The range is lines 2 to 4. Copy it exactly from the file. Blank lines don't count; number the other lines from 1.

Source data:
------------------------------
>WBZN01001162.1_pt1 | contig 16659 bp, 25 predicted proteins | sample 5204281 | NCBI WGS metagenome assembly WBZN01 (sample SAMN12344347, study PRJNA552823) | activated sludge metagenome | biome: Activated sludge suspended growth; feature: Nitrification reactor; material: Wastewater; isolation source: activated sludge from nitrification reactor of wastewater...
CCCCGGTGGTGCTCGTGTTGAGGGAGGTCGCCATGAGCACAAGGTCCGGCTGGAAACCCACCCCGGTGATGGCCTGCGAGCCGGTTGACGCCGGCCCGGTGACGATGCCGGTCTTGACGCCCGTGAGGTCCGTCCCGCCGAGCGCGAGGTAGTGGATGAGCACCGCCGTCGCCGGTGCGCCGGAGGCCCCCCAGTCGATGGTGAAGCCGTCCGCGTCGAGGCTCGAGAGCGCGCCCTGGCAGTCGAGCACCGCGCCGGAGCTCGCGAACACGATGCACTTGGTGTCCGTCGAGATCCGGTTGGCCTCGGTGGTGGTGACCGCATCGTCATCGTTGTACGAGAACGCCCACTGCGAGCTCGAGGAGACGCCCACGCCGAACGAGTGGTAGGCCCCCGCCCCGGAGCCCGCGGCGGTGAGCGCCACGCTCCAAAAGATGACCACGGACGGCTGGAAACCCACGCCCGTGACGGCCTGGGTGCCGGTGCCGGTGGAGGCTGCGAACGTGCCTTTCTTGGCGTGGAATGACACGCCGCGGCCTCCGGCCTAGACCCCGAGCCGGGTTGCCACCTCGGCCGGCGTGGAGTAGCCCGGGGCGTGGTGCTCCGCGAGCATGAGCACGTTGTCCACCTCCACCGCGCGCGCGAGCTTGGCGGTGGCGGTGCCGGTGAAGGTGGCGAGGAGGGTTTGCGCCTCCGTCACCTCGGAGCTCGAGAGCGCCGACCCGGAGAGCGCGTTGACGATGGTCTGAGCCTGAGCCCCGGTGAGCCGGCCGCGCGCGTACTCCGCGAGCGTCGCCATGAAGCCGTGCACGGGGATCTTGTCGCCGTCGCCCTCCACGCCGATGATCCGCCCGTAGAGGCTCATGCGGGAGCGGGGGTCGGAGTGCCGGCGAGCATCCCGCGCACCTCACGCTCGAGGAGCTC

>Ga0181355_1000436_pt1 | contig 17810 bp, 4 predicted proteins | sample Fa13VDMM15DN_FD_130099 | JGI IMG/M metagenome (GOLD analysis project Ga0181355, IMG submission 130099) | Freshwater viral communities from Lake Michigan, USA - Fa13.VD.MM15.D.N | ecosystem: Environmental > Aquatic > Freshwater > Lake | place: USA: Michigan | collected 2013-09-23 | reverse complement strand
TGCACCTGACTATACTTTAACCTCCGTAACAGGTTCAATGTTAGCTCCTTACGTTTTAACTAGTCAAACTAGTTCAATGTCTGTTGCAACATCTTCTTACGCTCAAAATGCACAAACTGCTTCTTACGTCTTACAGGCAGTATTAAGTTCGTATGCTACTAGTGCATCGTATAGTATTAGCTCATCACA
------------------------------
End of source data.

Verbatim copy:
CCCCGGTGGTGCTCGTGTTGAGGGAGGTCGCCATGAGCACAAGGTCCGGCTGGAAACCCACCCCGGTGATGGCCTGCGAGCCGGTTGACGCCGGCCCGGTGACGATGCCGGTCTTGACGCCCGTGAGGTCCGTCCCGCCGAGCGCGAGGTAGTGGATGAGCACCGCCGTCGCCGGTGCGCCGGAGGCCCCCCAGTCGATGGTGAAGCCGTCCGCGTCGAGGCTCGAGAGCGCGCCCTGGCAGTCGAGCACCGCGCCGGAGCTCGCGAACACGATGCACTTGGTGTCCGTCGAGATCCGGTTGGCCTCGGTGGTGGTGACCGCATCGTCATCGTTGTACGAGAACGCCCACTGCGAGCTCGAGGAGACGCCCACGCCGAACGAGTGGTAGGCCCCCGCCCCGGAGCCCGCGGCGGTGAGCGCCACGCTCCAAAAGATGACCACGGACGGCTGGAAACCCACGCCCGTGACGGCCTGGGTGCCGGTGCCGGTGGAGGCTGCGAACGTGCCTTTCTTGGCGTGGAATGACACGCCGCGGCCTCCGGCCTAGACCCCGAGCCGGGTTGCCACCTCGGCCGGCGTGGAGTAGCCCGGGGCGTGGTGCTCCGCGAGCATGAGCACGTTGTCCACCTCCACCGCGCGCGCGAGCTTGGCGGTGGCGGTGCCGGTGAAGGTGGCGAGGAGGGTTTGCGCCTCCGTCACCTCGGAGCTCGAGAGCGCCGACCCGGAGAGCGCGTTGACGATGGTCTGAGCCTGAGCCCCGGTGAGCCGGCCGCGCGCGTACTCCGCGAGCGTCGCCATGAAGCCGTGCACGGGGATCTTGTCGCCGTCGCCCTCCACGCCGATGATCCGCCCGTAGAGGCTCATGCGGGAGCGGGGGTCGGAGTGCCGGCGAGCATCCCGCGCACCTCACGCTCGAGGAGCTC

>Ga0181355_1000436_pt1 | contig 17810 bp, 4 predicted proteins | sample Fa13VDMM15DN_FD_130099 | JGI IMG/M metagenome (GOLD analysis project Ga0181355, IMG submission 130099) | Freshwater viral communities from Lake Michigan, USA - Fa13.VD.MM15.D.N | ecosystem: Environmental > Aquatic > Freshwater > Lake | place: USA: Michigan | collected 2013-09-23 | reverse complement strand
TGCACCTGACTATACTTTAACCTCCGTAACAGGTTCAATGTTAGCTCCTTACGTTTTAACTAGTCAAACTAGTTCAATGTCTGTTGCAACATCTTCTTACGCTCAAAATGCACAAACTGCTTCTTACGTCTTACAGGCAGTATTAAGTTCGTATGCTACTAGTGCATCGTATAGTATTAGCTCATCACA